Climate Central: The World Passes 400 PPM Threshold. Permanently
In the centuries to come, history books will likely look back on September 2016 as a major milestone for the world’s climate. At a time when atmospheric carbon dioxide is usually at its minimum, the monthly value failed to drop below 400 parts per million.
That all but ensures that 2016 will be the year that carbon dioxide officially passed the symbolic 400 ppm mark, never to return below it in our lifetimes, according to scientists.
Because carbon pollution has been increasing since the start of the Industrial Revolution and has shown no signs of abating, it was more a question of “when” rather than “if” we would cross this threshold. The inevitability doesn’t make it any less significant, though.
Washington Post: William Holmberg, Decorated Marine Who Became Renewable Energy Advocate, Dies at 88
William C. Holmberg, a retired Marine Corps lieutenant colonel who received the Navy Cross for his actions on a Korean battlefield and later spent decades as an advocate on Capitol Hill for renewable energy and environmental causes, died Sept. 8 at a hospital in Palm City, Fla. He was 88.
The cause was cancer, said a son, Mark Holmberg.
He spent many years directing the Energy Department’s Office of Alcohol Fuel, where he began championing ethanol as a sustainable, alternative energy source. He also worked on the staff of Sen. Ben Nelson (R-Neb.) and managed associations promoting solar and wind energy initiatives as well as legislative support for environmental measures.
Jalopnik: You Can Now Apply To Drive A Tesla Model S Race Car
We already have Formula E and now we have this: the Electric GT Championship, which is the self-proclaimed first-ever zero-emissions GT championship. The first season will start in 2017, with the series launch and Tesla Model S EGT race car unveil taking place in Ibiza today. And you can totally apply to be a driver in the series.
As you know, the Electric GT Championship (not to be confused with Electric GT, those guys who electrify old classics) will use Tesla Model S P85+ cars that have been kept largely stock.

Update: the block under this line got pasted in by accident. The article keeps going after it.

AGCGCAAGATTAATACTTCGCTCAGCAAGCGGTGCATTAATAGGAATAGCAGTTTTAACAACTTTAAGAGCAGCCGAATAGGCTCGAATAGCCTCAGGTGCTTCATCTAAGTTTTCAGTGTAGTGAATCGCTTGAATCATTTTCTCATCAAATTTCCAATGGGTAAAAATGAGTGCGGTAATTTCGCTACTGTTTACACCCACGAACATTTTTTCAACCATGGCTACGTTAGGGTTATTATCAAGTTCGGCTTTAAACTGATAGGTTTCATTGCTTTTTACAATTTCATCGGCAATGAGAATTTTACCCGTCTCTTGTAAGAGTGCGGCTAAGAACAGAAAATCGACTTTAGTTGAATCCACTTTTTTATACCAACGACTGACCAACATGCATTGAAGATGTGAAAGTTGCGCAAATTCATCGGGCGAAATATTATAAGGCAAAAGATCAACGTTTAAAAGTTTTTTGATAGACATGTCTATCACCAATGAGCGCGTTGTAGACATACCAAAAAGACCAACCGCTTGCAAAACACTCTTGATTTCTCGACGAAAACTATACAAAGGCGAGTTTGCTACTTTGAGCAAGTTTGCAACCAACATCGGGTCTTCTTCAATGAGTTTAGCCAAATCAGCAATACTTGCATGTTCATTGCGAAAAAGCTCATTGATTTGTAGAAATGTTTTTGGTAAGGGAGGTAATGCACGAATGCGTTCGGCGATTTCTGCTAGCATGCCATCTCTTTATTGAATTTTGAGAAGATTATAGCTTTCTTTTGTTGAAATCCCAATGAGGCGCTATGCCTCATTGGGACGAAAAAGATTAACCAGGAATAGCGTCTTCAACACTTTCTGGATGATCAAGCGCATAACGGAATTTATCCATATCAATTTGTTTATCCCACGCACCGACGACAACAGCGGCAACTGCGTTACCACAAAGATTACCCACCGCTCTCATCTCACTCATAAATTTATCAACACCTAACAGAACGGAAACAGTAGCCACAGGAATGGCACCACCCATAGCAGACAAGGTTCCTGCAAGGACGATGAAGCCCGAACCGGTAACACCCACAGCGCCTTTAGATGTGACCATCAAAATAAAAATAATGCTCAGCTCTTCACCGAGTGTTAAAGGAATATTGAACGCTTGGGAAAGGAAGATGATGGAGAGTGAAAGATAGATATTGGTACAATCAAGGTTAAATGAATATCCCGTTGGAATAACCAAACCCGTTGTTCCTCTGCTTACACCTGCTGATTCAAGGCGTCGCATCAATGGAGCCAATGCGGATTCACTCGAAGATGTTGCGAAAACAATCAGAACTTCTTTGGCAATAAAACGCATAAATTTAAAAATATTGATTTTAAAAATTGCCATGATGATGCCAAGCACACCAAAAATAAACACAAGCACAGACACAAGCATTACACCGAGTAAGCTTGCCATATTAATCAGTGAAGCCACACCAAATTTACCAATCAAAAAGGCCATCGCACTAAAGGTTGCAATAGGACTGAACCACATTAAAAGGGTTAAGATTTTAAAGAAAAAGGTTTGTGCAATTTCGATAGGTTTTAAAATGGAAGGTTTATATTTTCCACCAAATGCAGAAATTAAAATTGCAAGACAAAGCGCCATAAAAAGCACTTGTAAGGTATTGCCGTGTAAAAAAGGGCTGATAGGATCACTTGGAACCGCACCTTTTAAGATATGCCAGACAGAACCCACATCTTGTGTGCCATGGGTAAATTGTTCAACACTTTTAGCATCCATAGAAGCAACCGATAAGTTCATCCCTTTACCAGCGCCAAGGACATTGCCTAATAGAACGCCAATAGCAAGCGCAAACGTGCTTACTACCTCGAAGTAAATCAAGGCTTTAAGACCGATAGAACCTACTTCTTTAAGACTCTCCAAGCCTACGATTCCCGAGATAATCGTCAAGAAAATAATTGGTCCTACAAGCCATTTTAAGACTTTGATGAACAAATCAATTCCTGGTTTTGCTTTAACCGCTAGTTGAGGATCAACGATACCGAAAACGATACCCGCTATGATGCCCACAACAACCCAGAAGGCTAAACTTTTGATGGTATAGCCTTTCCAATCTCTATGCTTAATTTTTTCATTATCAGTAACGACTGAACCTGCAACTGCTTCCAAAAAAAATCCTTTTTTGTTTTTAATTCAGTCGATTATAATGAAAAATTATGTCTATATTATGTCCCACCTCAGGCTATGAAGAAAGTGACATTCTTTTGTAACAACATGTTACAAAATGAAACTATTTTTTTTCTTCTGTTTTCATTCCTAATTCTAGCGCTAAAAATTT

Think Progress: A Bunch of Coal Companies Went to Court to Hobble President Obama. Then It Got Weird
What do Pope Francis and National Public Radio have in common? According to Republican members of a powerful appeals court, they both demonstrate why the Obama administration’s plans to combat global warming are illegal.
Confused? Don’t worry, because there is nothing about the seemingly interminable arguments in West Virginia v. United States Environmental Protection Agency that is simple. The coal industry and its allies hired enough attorneys to crew a small armada of sailing frigates. On Tuesday, the United States Court of Appeals for the District of Columbia Circuit heard their arguments for why the EPA’s most ambitious effort to fight climate change should be struck down — and the court’s hearing was conducted with the sort of efficiency normally reserved for Humvees and faculty meetings. A scheduled three-and-a-half hours of oral arguments stretched for at least six. By the end, many of the judges sat in spent silence, their brains swimming with obscure details like whether EPA’s decision to halt mercury pollution somehow diminishes its power to reduce carbon emissions.
IEEE Spectrum: 'Too Cheap to Meter' Nuclear Power Revisited
The age of commercial nuclear electricity generation began on 17 October 1956, when Queen Elizabeth II switched on Calder Hall, on the Cumberland coast of England. Sixty years is long enough to judge the technology, and I still cannot improve on my evaluation from about 10 years ago: a “successful failure.”
The success part is well documented. After a slow start, reactor construction began to accelerate during the late 1960s, and by 1977 more than 10 percent of U.S. electricity came from fission, rising to 20 percent by 1991. That was a faster penetration of the market than photovoltaics and wind turbines have managed since the 1990s.
Today the world has 448 reactors, many with capacity factors of better than 90 percent. That’s the share of the reactors’ potential output that they averaged year-round, producing more than twice as much electricity as PV cells and wind turbines combined. Nuclear power provided the highest share of electricity in France (77 percent), but Swiss reactors contributed 38 percent and South Korea got 30 percent, as did Japan before Fukushima. The U.S. share remains at almost 20 percent.